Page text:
Hawaiian Electric Industries Inc.’s net income declined 23.8% in the fourth quarter as operations and maintenance expenses increased from its utility and subsidiary American Savings Bank set aside $11.3 million for potential loan losses.
The parent company of the state’s largest utility reported today that its earnings fell to $50.5 million, or 46 cents a share, from $66.3 million, or 61 cents a share, in the year-earlier quarter. Revenue fell 10.2% to $652.2 million from $726 million in the year-earlier quarter.
For the year, HEI’s net income fell 9.2% to $197.8 million, or $1.81 a share, compared with $217.9 million, or $1.99 a share, in 2019. Revenue dropped 10.2% to $2.58 billion from $2.87 billion in 2019.
“I am proud of the commitment of our employees across the HEI family of companies as we worked to support our customers through this difficult economy, protect fellow employees, and care for our community, all while continuing to advance long-term priorities and deliver solid consolidated financial results,” HEI President and CEO Connie Lau said in a statement. “Based on our utility’s strong financial results, at year end we provided $2 million for Hawaiian Electric to be the founding sponsor of an Aloha United Way program to help families across the islands who are financially impacted by the pandemic pay bills for electric, water, sewer and gas utilities.
HEI’s net income for its utility segment fell in the quarter 5.1% to $43 million from $45.4 million while revenue decreased 11.5% to $571.1 million from $645.3 million.
Kilowatt-hour sales at its three separate utilities were down 6.5% in the fourth quarter from the year-earlier period. Sales fell 5.7% on Oahu, 5.5% on Hawaii island and 12.2% in Maui County, showing how Maui has been disproportionately hit by the loss of visitors. For the year, overall kilowatt-hours sales fell 7.1%.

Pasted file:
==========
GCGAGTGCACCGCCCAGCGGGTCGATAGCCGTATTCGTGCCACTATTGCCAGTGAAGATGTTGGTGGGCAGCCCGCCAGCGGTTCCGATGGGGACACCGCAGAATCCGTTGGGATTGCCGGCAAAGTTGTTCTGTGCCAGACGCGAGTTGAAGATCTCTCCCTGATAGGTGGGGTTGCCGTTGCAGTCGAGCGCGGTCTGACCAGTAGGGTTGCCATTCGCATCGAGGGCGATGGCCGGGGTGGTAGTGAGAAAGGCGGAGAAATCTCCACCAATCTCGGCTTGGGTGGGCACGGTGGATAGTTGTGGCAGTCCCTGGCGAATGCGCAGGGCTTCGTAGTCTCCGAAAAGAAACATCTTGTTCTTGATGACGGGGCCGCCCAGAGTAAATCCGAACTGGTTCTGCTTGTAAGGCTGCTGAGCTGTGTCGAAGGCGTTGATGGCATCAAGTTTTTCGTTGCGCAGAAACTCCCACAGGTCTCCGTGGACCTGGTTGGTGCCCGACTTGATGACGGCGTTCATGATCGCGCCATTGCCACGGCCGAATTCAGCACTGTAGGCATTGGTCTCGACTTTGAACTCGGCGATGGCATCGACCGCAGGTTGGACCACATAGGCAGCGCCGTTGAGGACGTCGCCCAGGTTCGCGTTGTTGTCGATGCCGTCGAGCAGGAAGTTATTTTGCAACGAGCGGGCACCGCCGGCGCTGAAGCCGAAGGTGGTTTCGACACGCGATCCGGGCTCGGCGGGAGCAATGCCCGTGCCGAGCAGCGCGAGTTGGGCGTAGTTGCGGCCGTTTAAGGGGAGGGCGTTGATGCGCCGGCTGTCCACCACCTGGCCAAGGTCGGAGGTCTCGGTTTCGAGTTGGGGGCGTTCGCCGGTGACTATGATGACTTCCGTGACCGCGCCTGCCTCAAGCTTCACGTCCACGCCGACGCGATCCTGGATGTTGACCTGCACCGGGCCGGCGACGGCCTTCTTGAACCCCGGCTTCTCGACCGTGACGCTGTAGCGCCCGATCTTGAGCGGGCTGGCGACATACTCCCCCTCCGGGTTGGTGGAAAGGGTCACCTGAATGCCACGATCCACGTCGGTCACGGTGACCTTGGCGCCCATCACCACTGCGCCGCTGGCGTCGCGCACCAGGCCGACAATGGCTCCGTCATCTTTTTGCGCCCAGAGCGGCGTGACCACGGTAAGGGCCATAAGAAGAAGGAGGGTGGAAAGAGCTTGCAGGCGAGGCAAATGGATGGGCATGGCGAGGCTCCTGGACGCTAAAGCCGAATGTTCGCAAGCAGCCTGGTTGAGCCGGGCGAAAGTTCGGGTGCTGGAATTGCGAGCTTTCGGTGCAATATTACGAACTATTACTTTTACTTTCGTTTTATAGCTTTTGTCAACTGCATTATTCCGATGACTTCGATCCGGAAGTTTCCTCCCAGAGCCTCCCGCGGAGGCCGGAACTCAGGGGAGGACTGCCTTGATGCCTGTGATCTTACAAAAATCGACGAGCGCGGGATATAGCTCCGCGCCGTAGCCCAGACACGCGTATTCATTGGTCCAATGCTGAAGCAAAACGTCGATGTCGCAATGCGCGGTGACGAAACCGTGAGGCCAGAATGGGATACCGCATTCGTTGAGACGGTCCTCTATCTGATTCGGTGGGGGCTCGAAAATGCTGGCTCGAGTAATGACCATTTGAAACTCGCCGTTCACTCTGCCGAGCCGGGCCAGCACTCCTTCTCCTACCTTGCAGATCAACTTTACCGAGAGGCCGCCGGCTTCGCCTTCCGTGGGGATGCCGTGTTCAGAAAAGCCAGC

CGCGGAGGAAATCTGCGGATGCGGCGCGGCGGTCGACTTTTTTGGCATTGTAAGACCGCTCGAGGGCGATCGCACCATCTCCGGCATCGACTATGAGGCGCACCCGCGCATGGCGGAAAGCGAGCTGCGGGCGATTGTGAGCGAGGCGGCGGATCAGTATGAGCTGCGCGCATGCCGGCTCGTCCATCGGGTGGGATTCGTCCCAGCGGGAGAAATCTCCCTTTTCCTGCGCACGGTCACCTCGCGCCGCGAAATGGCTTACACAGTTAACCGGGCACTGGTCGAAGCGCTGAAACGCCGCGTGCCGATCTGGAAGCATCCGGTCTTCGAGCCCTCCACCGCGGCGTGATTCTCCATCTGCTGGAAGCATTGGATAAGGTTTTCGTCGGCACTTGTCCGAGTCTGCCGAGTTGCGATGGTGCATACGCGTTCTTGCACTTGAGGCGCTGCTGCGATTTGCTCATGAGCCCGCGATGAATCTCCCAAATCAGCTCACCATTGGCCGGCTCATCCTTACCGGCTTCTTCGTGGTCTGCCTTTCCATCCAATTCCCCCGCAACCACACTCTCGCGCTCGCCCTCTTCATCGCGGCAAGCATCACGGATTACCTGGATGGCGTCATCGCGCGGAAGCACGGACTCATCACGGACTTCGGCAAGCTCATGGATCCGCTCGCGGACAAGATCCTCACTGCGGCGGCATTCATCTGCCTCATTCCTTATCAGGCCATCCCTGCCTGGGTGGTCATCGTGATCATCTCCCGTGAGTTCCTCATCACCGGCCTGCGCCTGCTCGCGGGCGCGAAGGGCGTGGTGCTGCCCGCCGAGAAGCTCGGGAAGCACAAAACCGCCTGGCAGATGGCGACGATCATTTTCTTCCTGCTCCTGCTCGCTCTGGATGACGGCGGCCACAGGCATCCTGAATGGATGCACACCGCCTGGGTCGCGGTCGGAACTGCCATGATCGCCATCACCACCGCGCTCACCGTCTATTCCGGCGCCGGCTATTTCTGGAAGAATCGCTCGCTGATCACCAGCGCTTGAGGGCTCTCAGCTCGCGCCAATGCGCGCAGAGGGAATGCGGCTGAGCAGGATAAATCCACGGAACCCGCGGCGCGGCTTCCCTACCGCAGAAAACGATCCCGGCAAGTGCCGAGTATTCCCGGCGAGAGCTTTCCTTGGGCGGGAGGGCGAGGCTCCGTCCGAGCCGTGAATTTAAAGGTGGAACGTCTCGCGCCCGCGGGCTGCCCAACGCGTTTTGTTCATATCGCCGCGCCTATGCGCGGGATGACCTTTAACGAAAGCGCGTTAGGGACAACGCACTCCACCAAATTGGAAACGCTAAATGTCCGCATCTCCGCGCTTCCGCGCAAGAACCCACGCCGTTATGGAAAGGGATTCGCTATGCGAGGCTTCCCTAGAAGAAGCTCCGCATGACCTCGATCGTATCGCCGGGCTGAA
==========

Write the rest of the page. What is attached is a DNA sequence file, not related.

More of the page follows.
“In December the Hawaii Public Utilities Commission issued its phase two decision on performance-based regulation, a landmark regulatory framework designed to increase renewable energy, lower costs and improve customer service,” Lau said. “Our utility’s focus on efficiency will enable it to deliver on its customer savings commitments and position it well to operate under the new regulatory framework while continuing to aggressively advance our ambitious clean energy transition.
HEI released its earnings results a day after announcing that higher solar energy and wind production, along with lower consumer demand, enabled Hawaiian Electric to reach a 34.5% consolidated renewable portfolio standard in 2020 and exceed the state mandate of 30%. Hawaiian Electric was at 28.4% RPS in 2019.
The state’s goal is to generate 100% clean energy by 2045. The next RPS milestone required by state law is to reach 40% by 2030.
Separately, American Savings Bank reported on Jan. 29 that its mortgage banking income quadrupled in the fourth quarter but that net income fell 44.5% as the COVID-19 pandemic continued to affect the company’s results. The state’s third-largest bank posted earnings of $15.7 million compared with $28.2 million in the year-earlier quarter after adding $11.3 million to its loan-loss reserve. American Savings finished the year by setting aside $50.8 million for potential loan losses.
“While our bank’s financial results were impacted by pandemic-driven credit risk that we continue to manage closely, they also reflect the benefits of record mortgage originations, good cost control to offset increased costs related to COVID while still investing in core priorities, and conservative liquidity and capital management,” Lau said.
Last week, HEI announced that it was increasing its quarterly dividend by one cent to 34 cents a share. It will be payable on March 10 to shareholders of record on Feb. 25.
HEI’s stock rose 1 cent to $34.73 on Tuesday after the earnings were announced.